Saturday, July 31, 2021

Languages are teetering on the budgy end of extinction: Chinese hackers stole Mekong River data

“Professor Rob Pensalfini said that many of the old words and phrases that were dying out, such as cobber, cooee and stone the crows, conjured up the image of a white colonial man. “The fact is that the faces of Australia have changed ... And the slang that is coming in from second-generation migrants, like habib and bro, are the linguistic equivalent of saying this is what it is now to be Australian.

Like Dr Amanda Laugesen, he admired Australians humour and creativity with the language. His favourite - a phrase under consideration for the dictionary - is: We are not here to f--- spiders.”

(courtesy of my Wickenby hero ) 

Social trends created expressions like fauxgan (a fake bogan), latte belt/line/landand smashed avo. Recent political contributions include democracy sausage and Canberra bubble. 

At the same time, many old phrases, like cobber and cooee, stone the crows andstrike me pink, were used less frequently. And like the phrase, “how good is”, they were increasingly used ironically or self-consciously, said Dr Laugesen.

Indigenous words and phrases were also entering the lexicon rapidly, particularly those relating to First Nations culture as well as Aboriginal names for flora and fauna, and the seasons. During the Olympics, non-Indigenous commentators have been using the Aboriginal Australasian expression for excellent, “deadly”.

Australian English isn’t being taken over by Americanisms or Bohemianism. But it is changing

Hundreds of our languages are teetering on the brink of extinction, and as Rachel Nuwer discovers, we may lose more than just words if we allow them to die out.

“I know this seems counter-intuitive but don’t worry about the numbers. They are an ok metric for how you are doing overall and maybe from time to time but they are not what really matters. What matters is the impact that you are making and the lives you are able to touch. Even if that is ONE person on any given day, that is a blessing.”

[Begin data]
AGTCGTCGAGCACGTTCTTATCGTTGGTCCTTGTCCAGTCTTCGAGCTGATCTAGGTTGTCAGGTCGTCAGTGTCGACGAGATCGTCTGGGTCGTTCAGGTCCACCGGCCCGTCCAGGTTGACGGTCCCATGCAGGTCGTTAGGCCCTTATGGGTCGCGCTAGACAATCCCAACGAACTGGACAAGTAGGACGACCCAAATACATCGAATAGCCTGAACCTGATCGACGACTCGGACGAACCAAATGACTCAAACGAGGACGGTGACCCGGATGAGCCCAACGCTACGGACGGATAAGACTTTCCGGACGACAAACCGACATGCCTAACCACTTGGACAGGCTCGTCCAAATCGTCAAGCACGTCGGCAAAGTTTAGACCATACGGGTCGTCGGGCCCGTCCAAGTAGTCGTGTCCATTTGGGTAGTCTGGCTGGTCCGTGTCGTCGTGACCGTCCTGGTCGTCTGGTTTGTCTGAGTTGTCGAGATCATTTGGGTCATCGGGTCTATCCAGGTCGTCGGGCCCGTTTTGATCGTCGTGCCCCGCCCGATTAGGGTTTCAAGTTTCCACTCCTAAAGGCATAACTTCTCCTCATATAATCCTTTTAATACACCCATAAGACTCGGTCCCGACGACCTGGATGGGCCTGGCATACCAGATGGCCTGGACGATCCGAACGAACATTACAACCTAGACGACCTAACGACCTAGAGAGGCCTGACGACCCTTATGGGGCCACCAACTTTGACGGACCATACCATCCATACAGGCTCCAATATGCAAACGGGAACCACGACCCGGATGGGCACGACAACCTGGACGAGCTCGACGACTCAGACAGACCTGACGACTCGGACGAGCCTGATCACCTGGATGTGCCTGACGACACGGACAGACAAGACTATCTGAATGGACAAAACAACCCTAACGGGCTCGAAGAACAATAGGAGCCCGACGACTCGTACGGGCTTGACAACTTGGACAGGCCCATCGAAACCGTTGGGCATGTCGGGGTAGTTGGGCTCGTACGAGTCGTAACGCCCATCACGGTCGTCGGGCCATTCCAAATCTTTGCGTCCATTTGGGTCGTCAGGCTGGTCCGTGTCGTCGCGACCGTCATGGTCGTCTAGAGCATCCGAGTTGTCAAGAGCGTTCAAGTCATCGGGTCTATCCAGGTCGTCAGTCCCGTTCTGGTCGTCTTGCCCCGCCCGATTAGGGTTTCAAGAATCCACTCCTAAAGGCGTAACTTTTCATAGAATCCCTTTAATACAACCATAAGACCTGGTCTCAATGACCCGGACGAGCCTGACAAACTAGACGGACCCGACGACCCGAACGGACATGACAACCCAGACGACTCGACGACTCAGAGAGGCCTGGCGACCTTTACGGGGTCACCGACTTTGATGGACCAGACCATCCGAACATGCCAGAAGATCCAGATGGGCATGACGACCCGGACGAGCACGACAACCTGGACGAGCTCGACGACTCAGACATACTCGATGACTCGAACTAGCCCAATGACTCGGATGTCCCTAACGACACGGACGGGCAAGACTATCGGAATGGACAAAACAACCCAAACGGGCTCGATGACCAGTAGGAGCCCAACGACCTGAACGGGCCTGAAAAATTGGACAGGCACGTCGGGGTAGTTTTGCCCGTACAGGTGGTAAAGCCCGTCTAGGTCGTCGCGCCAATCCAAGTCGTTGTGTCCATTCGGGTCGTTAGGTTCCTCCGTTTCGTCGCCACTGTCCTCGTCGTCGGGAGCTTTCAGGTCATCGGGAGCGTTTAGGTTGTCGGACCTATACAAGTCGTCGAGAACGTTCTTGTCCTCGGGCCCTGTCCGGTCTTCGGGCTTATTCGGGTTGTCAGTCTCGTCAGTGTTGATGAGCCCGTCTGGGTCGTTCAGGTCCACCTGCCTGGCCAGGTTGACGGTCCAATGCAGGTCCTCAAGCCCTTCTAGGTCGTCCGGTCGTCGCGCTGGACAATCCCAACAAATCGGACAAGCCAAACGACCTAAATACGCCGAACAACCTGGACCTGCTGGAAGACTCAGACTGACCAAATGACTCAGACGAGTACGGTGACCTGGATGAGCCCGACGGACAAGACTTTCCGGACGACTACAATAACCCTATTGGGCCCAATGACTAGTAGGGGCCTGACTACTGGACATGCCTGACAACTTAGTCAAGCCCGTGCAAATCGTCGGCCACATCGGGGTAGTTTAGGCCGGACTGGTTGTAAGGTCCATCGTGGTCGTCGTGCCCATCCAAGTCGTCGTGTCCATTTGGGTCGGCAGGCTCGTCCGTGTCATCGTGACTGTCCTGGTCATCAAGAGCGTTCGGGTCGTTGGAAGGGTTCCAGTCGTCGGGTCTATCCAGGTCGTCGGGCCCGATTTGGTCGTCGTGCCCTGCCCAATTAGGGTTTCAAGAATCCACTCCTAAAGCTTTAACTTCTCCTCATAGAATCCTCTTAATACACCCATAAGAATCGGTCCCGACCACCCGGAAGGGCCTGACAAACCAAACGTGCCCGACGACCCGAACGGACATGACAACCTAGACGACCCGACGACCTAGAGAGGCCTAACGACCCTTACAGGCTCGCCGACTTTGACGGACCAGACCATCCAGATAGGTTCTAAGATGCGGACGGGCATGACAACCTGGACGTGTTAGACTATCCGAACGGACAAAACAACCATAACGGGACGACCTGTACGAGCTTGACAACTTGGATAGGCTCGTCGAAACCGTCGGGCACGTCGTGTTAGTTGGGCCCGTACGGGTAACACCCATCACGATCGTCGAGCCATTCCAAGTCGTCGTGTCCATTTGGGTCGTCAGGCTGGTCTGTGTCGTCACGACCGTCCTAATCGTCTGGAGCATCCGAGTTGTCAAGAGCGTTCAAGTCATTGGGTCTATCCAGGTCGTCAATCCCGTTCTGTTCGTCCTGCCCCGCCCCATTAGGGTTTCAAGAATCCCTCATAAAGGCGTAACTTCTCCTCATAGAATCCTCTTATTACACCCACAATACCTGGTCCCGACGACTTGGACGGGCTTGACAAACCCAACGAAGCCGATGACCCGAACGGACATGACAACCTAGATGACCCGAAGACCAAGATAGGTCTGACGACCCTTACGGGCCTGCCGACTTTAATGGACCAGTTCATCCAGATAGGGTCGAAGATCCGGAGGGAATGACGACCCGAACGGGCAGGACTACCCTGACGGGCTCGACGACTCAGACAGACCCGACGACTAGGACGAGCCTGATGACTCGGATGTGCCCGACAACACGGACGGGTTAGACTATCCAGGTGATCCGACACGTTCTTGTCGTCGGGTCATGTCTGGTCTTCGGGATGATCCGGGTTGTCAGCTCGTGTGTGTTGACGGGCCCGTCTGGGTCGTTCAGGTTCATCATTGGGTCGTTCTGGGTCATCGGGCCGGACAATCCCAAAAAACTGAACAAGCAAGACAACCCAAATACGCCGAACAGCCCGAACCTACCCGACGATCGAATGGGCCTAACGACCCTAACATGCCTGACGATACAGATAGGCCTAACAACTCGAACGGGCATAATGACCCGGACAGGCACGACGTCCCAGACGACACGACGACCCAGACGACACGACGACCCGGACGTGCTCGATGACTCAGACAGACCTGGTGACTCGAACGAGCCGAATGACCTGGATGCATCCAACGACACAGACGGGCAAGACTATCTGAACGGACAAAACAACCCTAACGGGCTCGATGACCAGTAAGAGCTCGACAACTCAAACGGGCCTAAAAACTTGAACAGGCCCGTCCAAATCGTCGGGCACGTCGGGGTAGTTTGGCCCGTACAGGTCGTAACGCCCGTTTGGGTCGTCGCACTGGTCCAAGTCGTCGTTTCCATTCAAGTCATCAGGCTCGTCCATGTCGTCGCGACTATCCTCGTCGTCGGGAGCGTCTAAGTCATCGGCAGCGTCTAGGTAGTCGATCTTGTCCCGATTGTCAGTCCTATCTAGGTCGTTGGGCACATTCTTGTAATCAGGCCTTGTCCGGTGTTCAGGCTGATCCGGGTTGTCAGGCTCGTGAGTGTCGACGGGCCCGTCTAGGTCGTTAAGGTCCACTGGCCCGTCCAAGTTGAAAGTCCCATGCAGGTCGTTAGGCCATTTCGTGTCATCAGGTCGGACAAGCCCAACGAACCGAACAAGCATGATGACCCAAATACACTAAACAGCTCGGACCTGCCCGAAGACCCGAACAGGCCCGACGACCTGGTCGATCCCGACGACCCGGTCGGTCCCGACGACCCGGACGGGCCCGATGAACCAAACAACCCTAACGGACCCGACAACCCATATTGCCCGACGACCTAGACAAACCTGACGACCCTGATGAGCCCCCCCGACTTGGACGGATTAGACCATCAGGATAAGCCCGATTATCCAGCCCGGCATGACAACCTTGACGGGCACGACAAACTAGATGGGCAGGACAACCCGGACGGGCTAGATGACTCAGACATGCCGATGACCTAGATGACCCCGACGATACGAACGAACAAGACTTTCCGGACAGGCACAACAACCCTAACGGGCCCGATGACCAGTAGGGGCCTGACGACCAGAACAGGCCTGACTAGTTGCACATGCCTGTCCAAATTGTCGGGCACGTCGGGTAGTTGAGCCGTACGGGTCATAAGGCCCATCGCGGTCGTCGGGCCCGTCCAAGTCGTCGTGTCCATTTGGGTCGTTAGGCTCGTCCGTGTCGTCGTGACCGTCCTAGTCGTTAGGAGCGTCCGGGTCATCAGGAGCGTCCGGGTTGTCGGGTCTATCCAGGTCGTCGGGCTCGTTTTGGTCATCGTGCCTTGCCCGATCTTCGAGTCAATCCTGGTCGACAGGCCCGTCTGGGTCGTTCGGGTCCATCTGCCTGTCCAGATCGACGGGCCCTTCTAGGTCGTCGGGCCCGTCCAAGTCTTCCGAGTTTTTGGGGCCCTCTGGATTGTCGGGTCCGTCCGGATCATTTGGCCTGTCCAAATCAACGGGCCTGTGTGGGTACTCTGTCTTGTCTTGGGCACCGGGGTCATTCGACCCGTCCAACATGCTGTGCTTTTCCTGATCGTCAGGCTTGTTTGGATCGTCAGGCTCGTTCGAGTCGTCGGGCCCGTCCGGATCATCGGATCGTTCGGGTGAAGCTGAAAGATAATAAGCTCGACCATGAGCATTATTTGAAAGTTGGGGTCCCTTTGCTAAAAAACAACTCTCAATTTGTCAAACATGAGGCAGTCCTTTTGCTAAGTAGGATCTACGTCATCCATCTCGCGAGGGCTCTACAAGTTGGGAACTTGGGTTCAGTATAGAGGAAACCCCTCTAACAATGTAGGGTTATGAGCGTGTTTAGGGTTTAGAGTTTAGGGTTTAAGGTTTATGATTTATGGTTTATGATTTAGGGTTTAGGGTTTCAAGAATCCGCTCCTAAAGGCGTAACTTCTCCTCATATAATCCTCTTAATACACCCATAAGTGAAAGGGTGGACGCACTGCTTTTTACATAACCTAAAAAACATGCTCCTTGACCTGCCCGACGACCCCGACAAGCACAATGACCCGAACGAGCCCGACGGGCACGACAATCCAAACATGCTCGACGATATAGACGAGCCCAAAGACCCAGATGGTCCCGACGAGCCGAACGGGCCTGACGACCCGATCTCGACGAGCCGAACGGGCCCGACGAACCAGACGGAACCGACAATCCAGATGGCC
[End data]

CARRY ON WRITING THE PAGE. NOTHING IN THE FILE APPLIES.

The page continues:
Nitika Chopra, Founder of Chronicon

“Never, ever get into a fight on social media. The world is too complex to be argued via 280 characters.” Kathryn Finney, Founder & CEO of Genius Guild


‘I HEARD YOUR TALKING POINTS AND I’M TIRED OF HEARING THEM,’ TOM COTTON SLAMS COCA-COLA EXECUTIVE: “You’re afraid of what [China] will do to your company if you say a single word, like for instance, saying that both the Biden and the Trump administration are correct when they say that China is committing genocide against its own people.”

Blogher: Learn From The Mistakes (And Lessons) Of These Top Creators & Entrepreneur

What a gift the human self is. It enables you to sense and reflect upon your own existence; examine the past and plan for the future; check certain impulses in order to reach for other aims; and conceptualize how others see you, allowing you to better connect with them.

But, my guest says, the blessing of the self also comes with a curse, one we need to get a handle on if we’re to live flourishing lives. His name is Mark Leary, and he’s a professor emeritus of psychology and neuroscience and the author ofThe Curse of the Self: Self-Awareness, Egotism, and the Quality of Human Life. Today on the show, Mark unpacks exactly what the self is and its vital benefits, before delving into the downsides that also come with having a self. Mark then shares how people can make the most of the advantages of the self, while mitigating its disadvantages, including the practice he most recommends for quieting the kinds of self-related thoughts and ego-driven behaviors that can make us miserable.

Resources/People/Articles Mentioned in the Podcast

The Curse of the Self: Podcast and

Pornhub Is Giving A Tour Of The Metropolitan Museum Of Arts Nudes